Apple locks users out of their Apple IDs without explanation

Apple locks users out of their Apple IDs without explanation

“Security” and “big tech” are two terms that don’t go well together at the moment. After ongoing security issues at Microsoft, Apple seems to have at least one minor problem that has left many users unexpectedly locked out of iCloud and devices belonging to it and forced to perform an unexpected password change. However, depending on Apple’s forthcoming response to the case, this minor problem could turn into a serious one.

Imagine a simple day with your beloved Apple devices - to be honest, this is the status quo on pretty much every day. This Friday, I first noticed that my Apple Watch Ultra was unable to update the weather forecast and the current temperature. I had arrived at one of our offices early and was therefore not in a „trusted location“ - which are my home address and the nearest office, my main place of work. Suddenly I noticed that the Apple Watch was forcing me to verify the password of my Apple account (an old one) out of nowhere. Then my iPhone came along with the same effect - feeling that something was very strange, I tried to access Apple’s [account page] ( and discovered that my account was indeed locked, forcing me to recover it with a subsequent password change.

Apple ID down?

Given that I am a bit of a “tinfoil-hat” guy, as friends and colleagues call me, when it comes to security, I tried to find out what could be wrong. I haven’t added any new devices to my account, which is of course protected by 2FA, backed up by two YubiKey 5C NFC keys. iOS 17.3’s “Stolen Device Protection” is also enabled, and at the time of writing I was not using any applications that require an application password - which got deleted after the account reset by the way! The password I used for my beloved old address is generated and definitely not something that could be guessed or brute-forced - the tinfoil-hat guy, remember?

So I reset my password, knowing that I had some work to do at home later that evening. Two hours later, the same messages appeared again on my iPhone and Watch, so I went through the same process, feeling that something had to be wrong - and fearing that my account had some kind of security issue, especially since Apple’s official status page didn’t show anything unusual. Anyway, with all the security options Apple provides, the likelihood of a security flaw should be quite low - but the issue concerned me anyway (and should concern anyone with a similar experience). So, maybe it was a technical issue or something that forced Apple to lock my account?


Meanwhile, many people began reporting similar incidents around the world - many of them focusing on old or addresses in the context of being the head of a family using the Family Sharing feature on reported the issue fairly early on and staff at Forbes had similar experiences. Also The Verge got in line as well. The good news: I was not the only one. The bad: Nobody knew what was really going on because something was definitely wrong but Apple refused to comment on the issue, drawing the familiar veil of silence over the incident.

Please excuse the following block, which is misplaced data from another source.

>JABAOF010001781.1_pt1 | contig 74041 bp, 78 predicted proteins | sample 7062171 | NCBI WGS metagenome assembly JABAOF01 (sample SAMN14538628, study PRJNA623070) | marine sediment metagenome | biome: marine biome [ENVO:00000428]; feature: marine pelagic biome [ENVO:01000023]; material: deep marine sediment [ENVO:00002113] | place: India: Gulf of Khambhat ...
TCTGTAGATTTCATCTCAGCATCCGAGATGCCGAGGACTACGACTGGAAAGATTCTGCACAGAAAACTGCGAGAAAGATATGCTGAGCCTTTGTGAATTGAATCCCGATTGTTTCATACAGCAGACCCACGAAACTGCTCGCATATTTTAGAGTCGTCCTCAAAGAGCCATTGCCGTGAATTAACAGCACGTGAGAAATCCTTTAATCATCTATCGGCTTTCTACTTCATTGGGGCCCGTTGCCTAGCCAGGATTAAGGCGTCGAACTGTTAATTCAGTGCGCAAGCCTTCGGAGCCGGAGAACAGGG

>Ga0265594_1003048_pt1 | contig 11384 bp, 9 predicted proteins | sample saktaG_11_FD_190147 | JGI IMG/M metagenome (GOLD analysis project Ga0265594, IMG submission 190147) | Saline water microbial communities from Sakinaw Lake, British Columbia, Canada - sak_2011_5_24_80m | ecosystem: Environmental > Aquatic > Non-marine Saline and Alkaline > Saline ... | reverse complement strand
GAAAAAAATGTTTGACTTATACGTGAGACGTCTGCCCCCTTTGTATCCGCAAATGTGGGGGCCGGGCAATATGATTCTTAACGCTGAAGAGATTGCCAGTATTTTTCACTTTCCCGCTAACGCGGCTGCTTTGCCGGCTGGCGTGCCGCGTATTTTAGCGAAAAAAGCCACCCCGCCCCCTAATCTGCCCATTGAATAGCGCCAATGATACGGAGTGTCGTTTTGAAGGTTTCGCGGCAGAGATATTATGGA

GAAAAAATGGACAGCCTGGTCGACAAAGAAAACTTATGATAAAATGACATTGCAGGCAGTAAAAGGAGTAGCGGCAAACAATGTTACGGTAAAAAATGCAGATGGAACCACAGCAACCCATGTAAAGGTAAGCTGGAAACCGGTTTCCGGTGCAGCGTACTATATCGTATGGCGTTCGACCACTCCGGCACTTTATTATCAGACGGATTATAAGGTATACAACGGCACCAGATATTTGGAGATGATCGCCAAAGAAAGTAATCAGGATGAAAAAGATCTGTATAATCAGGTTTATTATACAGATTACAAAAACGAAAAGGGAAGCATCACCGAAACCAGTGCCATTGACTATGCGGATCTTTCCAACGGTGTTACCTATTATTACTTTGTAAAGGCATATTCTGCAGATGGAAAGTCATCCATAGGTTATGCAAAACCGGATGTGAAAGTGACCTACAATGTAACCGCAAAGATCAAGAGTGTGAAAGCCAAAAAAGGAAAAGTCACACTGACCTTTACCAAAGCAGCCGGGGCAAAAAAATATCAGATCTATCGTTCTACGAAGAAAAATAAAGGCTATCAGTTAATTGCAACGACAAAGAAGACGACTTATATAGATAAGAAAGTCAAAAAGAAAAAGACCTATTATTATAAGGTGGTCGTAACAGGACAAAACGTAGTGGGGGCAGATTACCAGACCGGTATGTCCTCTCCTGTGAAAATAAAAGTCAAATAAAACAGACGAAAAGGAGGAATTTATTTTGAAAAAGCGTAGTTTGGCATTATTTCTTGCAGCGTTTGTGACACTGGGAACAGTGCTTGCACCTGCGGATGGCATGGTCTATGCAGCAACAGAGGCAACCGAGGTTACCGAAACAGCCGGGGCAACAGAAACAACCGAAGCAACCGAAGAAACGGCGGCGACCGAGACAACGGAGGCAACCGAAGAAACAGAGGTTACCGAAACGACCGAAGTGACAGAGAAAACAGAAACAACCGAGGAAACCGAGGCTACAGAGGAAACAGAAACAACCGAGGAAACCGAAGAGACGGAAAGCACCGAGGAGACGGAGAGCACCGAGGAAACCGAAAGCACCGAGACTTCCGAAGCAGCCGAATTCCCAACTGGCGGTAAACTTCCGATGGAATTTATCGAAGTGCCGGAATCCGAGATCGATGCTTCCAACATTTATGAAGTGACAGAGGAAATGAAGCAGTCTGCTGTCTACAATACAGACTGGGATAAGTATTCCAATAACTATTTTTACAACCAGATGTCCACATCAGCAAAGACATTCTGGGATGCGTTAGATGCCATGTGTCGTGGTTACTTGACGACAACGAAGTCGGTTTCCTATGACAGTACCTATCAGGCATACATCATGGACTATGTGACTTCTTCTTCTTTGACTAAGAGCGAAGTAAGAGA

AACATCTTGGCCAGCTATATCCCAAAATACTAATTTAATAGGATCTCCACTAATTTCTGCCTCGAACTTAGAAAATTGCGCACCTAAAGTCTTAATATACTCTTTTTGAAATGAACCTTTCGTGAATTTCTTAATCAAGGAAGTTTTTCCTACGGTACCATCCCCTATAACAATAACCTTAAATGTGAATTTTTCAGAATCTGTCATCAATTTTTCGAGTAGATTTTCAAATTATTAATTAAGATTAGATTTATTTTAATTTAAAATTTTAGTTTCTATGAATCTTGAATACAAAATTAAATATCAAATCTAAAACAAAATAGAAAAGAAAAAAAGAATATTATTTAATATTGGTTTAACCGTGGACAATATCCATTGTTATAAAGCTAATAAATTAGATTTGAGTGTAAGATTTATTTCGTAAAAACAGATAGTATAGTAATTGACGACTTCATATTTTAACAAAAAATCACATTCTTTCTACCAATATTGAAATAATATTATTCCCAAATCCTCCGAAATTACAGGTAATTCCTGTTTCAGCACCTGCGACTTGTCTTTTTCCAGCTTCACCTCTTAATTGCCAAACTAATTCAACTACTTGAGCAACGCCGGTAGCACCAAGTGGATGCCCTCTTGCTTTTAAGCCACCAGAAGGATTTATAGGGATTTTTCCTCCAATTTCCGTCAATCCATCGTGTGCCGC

In the meantime, the Net has been flooded with news about the issue, so the whole thing seems to have a greater impact:

What’s next, Apple?

Interestingly, among my friends and acquaintances, I was the only one affected - the only one with an “old” ID. There was also no reaction in our family to similar effects (at least no one was texting or calling, so everything seems to be working). As The Net reports, Apple is downplaying the problem in terms of support calls and is not saying anything specific about “why” the whole thing happened in the first place. Personally, I could live with any explanation (precaution? attack? technical glitch?), as my security baseline is definitely more than just the simple standard, using all the options each vendor (in this case Apple) offers me but definitely there should be an official statement on this issue that has not just affected a few individual users. There is no need to diminish the relative importance of this case, and simply saying nothing is the wrong way to prove that “security” and “privacy” are still at the heart of Apple’s agenda.


In the end, we see that security is not a status quo, but an ongoing process. Vendor agnostic. It’s a process often paved with good intentions and a lot of backtracking, but it’s never finished. For every measure there is a countermeasure, and yes, I love Apple, my fenced (and falling down) garden and the products that grow in it (and are paid for by the users) but specifically in this frustrating and annoying case I want an answer - and I am not alone!

So even as (or because being!) a loyal Apple fan and user for two decades, I have to ask the obvious question:

What do you have to say about that, Apple?

Apple locks users out of their Apple IDs without explanation
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Apple locks users out of their Apple IDs without explanation